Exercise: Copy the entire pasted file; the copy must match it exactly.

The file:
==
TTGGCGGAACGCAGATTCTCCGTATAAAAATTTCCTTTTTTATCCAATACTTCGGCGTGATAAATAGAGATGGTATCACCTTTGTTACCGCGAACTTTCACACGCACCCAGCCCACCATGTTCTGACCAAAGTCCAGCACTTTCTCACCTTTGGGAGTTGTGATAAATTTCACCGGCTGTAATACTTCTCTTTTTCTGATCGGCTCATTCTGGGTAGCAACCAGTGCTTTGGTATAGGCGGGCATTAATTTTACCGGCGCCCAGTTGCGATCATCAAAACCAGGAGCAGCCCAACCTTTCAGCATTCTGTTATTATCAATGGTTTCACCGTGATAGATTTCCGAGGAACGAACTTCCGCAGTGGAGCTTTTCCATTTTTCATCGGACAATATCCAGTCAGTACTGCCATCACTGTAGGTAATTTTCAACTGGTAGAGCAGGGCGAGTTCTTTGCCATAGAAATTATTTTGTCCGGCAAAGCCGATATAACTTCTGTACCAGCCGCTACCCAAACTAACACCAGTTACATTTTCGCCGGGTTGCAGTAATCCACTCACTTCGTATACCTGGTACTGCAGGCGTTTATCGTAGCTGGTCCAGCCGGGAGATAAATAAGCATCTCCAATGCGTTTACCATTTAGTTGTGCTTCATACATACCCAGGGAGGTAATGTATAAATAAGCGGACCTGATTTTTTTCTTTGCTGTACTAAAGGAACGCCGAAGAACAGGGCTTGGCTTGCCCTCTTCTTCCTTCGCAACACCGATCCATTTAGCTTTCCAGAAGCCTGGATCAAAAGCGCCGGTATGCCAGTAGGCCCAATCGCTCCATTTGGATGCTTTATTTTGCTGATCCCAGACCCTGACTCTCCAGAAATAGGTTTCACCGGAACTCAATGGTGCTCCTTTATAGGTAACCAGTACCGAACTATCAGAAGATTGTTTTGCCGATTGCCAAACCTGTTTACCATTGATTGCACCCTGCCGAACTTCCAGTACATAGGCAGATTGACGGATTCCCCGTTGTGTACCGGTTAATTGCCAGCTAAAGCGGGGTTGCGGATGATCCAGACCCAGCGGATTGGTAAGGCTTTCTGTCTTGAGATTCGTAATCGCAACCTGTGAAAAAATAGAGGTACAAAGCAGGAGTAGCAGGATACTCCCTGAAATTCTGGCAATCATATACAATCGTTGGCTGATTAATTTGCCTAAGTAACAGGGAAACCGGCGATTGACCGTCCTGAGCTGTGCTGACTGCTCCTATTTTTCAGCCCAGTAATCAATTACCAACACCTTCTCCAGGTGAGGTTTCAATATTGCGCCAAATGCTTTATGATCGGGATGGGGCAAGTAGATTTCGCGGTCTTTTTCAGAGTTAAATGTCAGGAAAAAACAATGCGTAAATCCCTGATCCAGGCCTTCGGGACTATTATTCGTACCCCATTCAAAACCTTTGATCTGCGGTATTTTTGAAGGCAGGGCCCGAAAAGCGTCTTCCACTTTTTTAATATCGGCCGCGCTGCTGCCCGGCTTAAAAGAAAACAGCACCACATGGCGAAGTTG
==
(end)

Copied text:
TTGGCGGAACGCAGATTCTCCGTATAAAAATTTCCTTTTTTATCCAATACTTCGGCGTGATAAATAGAGATGGTATCACCTTTGTTACCGCGAACTTTCACACGCACCCAGCCCACCATGTTCTGACCAAAGTCCAGCACTTTCTCACCTTTGGGAGTTGTGATAAATTTCACCGGCTGTAATACTTCTCTTTTTCTGATCGGCTCATTCTGGGTAGCAACCAGTGCTTTGGTATAGGCGGGCATTAATTTTACCGGCGCCCAGTTGCGATCATCAAAACCAGGAGCAGCCCAACCTTTCAGCATTCTGTTATTATCAATGGTTTCACCGTGATAGATTTCCGAGGAACGAACTTCCGCAGTGGAGCTTTTCCATTTTTCATCGGACAATATCCAGTCAGTACTGCCATCACTGTAGGTAATTTTCAACTGGTAGAGCAGGGCGAGTTCTTTGCCATAGAAATTATTTTGTCCGGCAAAGCCGATATAACTTCTGTACCAGCCGCTACCCAAACTAACACCAGTTACATTTTCGCCGGGTTGCAGTAATCCACTCACTTCGTATACCTGGTACTGCAGGCGTTTATCGTAGCTGGTCCAGCCGGGAGATAAATAAGCATCTCCAATGCGTTTACCATTTAGTTGTGCTTCATACATACCCAGGGAGGTAATGTATAAATAAGCGGACCTGATTTTTTTCTTTGCTGTACTAAAGGAACGCCGAAGAACAGGGCTTGGCTTGCCCTCTTCTTCCTTCGCAACACCGATCCATTTAGCTTTCCAGAAGCCTGGATCAAAAGCGCCGGTATGCCAGTAGGCCCAATCGCTCCATTTGGATGCTTTATTTTGCTGATCCCAGACCCTGACTCTCCAGAAATAGGTTTCACCGGAACTCAATGGTGCTCCTTTATAGGTAACCAGTACCGAACTATCAGAAGATTGTTTTGCCGATTGCCAAACCTGTTTACCATTGATTGCACCCTGCCGAACTTCCAGTACATAGGCAGATTGACGGATTCCCCGTTGTGTACCGGTTAATTGCCAGCTAAAGCGGGGTTGCGGATGATCCAGACCCAGCGGATTGGTAAGGCTTTCTGTCTTGAGATTCGTAATCGCAACCTGTGAAAAAATAGAGGTACAAAGCAGGAGTAGCAGGATACTCCCTGAAATTCTGGCAATCATATACAATCGTTGGCTGATTAATTTGCCTAAGTAACAGGGAAACCGGCGATTGACCGTCCTGAGCTGTGCTGACTGCTCCTATTTTTCAGCCCAGTAATCAATTACCAACACCTTCTCCAGGTGAGGTTTCAATATTGCGCCAAATGCTTTATGATCGGGATGGGGCAAGTAGATTTCGCGGTCTTTTTCAGAGTTAAATGTCAGGAAAAAACAATGCGTAAATCCCTGATCCAGGCCTTCGGGACTATTATTCGTACCCCATTCAAAACCTTTGATCTGCGGTATTTTTGAAGGCAGGGCCCGAAAAGCGTCTTCCACTTTTTTAATATCGGCCGCGCTGCTGCCCGGCTTAAAAGAAAACAGCACCACATGGCGAAGTTG